Health Care

UTA starts research that could help new moms of premature babies

Written by FWD501cReporter

The University of Texas at Arlington announced in a release that its researchers are working on a pilot intervention program that will combine interactive and hands-on interventions for new moms and premature babies.

UTA researchers believe a combination of maternal, infant and home assessments, education, and use of an interactive, hands-on intervention taught to the mother can aid in infant development, strengthen relationships between mother and infant and subsequently reduce depression and post-traumatic stress disorder in mothers of pre-term babies.

The researchers are working on a pilot intervention that will test 40 new mothers of premature infants in the neonatal intensive care unit at John Peter Smith Hospital. The interventions will continue over a 12-month period with a final assessment at 18 months following birth. Improvement of the infants’ developmental skills, attachment and the mothers’ mental health will be the key measurements of success. The Philip and Carolyn Evanson endowment is funding part of the pilot program.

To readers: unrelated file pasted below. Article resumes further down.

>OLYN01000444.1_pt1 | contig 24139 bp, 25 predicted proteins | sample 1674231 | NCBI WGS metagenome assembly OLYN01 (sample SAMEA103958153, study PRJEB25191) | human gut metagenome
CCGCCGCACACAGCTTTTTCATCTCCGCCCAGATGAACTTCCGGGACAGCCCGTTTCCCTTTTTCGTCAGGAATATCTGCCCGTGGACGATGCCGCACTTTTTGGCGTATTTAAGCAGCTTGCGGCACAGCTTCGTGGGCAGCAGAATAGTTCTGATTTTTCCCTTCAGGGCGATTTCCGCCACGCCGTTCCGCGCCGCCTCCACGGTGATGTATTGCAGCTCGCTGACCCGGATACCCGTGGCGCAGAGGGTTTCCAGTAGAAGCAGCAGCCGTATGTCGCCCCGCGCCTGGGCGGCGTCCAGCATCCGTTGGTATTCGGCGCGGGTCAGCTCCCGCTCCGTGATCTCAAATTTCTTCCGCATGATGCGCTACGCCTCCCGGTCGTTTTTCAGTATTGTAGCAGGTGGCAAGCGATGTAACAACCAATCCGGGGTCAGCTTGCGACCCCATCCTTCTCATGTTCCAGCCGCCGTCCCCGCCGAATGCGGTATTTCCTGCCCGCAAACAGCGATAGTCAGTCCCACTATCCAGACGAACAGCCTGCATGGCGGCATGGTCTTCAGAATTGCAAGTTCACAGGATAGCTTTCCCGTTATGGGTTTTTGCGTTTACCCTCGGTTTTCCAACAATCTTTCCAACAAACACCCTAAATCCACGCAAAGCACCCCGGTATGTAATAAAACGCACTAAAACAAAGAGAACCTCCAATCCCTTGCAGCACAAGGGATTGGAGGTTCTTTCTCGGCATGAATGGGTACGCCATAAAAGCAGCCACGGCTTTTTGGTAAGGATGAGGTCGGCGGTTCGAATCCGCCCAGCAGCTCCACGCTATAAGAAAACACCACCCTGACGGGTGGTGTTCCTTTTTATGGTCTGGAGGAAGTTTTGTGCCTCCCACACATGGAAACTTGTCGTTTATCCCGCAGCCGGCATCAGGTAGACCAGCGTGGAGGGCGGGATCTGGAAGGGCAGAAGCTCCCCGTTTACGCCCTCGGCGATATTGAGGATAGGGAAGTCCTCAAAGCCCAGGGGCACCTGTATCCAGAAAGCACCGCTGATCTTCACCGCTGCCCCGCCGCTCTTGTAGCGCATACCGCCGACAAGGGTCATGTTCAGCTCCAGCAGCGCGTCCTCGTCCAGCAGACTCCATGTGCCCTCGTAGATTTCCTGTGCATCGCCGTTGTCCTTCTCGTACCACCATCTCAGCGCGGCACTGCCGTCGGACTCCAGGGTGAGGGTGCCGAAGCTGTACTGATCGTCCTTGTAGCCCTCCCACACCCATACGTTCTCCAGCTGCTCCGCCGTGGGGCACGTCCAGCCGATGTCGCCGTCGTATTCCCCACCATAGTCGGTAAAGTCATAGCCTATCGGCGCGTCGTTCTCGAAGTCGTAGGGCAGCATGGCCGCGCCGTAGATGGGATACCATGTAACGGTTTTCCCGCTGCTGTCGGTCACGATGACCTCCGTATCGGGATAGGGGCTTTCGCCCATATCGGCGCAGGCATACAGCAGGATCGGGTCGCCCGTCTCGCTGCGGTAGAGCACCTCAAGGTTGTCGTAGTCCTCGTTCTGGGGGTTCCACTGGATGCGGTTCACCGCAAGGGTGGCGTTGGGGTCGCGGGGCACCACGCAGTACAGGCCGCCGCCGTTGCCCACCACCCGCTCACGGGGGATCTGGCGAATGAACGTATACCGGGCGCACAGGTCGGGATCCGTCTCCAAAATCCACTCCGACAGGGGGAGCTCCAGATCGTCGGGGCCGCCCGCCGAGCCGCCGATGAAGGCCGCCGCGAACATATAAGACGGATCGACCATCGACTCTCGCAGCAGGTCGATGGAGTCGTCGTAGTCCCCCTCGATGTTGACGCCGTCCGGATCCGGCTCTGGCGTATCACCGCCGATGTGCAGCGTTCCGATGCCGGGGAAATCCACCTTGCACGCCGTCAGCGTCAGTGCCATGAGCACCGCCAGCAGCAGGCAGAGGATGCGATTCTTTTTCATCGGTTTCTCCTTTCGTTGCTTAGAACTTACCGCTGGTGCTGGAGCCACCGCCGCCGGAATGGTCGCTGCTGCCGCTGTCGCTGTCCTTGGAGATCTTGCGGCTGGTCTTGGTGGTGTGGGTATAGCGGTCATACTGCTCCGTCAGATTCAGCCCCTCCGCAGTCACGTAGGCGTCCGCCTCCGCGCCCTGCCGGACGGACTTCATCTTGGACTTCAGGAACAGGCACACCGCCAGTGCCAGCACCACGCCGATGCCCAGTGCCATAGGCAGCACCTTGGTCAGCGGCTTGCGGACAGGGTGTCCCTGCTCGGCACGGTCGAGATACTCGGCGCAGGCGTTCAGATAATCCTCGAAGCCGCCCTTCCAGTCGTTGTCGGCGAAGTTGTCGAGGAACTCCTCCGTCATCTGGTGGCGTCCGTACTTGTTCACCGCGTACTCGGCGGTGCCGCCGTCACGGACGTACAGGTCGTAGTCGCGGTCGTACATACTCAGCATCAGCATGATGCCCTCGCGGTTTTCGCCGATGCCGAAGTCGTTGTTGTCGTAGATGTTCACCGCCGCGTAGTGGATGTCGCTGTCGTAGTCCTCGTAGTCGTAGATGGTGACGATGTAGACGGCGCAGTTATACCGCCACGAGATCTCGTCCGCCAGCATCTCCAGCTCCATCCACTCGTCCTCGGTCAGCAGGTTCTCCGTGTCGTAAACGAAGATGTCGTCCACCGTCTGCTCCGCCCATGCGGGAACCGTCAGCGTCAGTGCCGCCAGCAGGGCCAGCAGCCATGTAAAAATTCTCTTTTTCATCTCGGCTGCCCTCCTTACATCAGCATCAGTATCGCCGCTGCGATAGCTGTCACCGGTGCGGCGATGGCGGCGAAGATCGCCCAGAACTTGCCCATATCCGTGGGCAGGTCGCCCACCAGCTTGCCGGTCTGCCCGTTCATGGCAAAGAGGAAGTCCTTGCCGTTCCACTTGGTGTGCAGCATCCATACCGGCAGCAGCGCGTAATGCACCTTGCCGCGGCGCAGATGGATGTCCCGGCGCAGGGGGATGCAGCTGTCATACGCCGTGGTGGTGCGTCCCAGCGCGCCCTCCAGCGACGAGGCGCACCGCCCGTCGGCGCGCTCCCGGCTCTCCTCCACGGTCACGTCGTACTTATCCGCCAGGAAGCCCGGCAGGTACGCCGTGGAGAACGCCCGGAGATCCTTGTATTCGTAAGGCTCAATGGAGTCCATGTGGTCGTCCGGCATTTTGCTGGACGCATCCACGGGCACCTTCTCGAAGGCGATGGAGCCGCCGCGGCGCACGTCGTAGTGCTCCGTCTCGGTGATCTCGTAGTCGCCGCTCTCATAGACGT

Mothers who give birth to pre-term babies are vulnerable to mental health issues, such as PTSD, which may affect the attachment between the mother and the baby, and subsequently delay the infant’s development. An interactive, hands-on intervention plus education and regular assessments by health care professionals during frequent follow-up home visits may go a long way in helping those mothers overcome PTSD.

Improving health and the human condition is one of the four guiding themes of UTA’s Strategic Plan 2020: Bold Solutions | Global Impact.

Read the full release here.

ABOUT UTA

An educational leader in the heart of the thriving North Texas region, The University of Texas at Arlington nurtures minds within an environment that values excellence, ingenuity, and diversity. UTA is dedicated to producing the lifelong learners and critical thinkers our region and nation demand. Find out more here.

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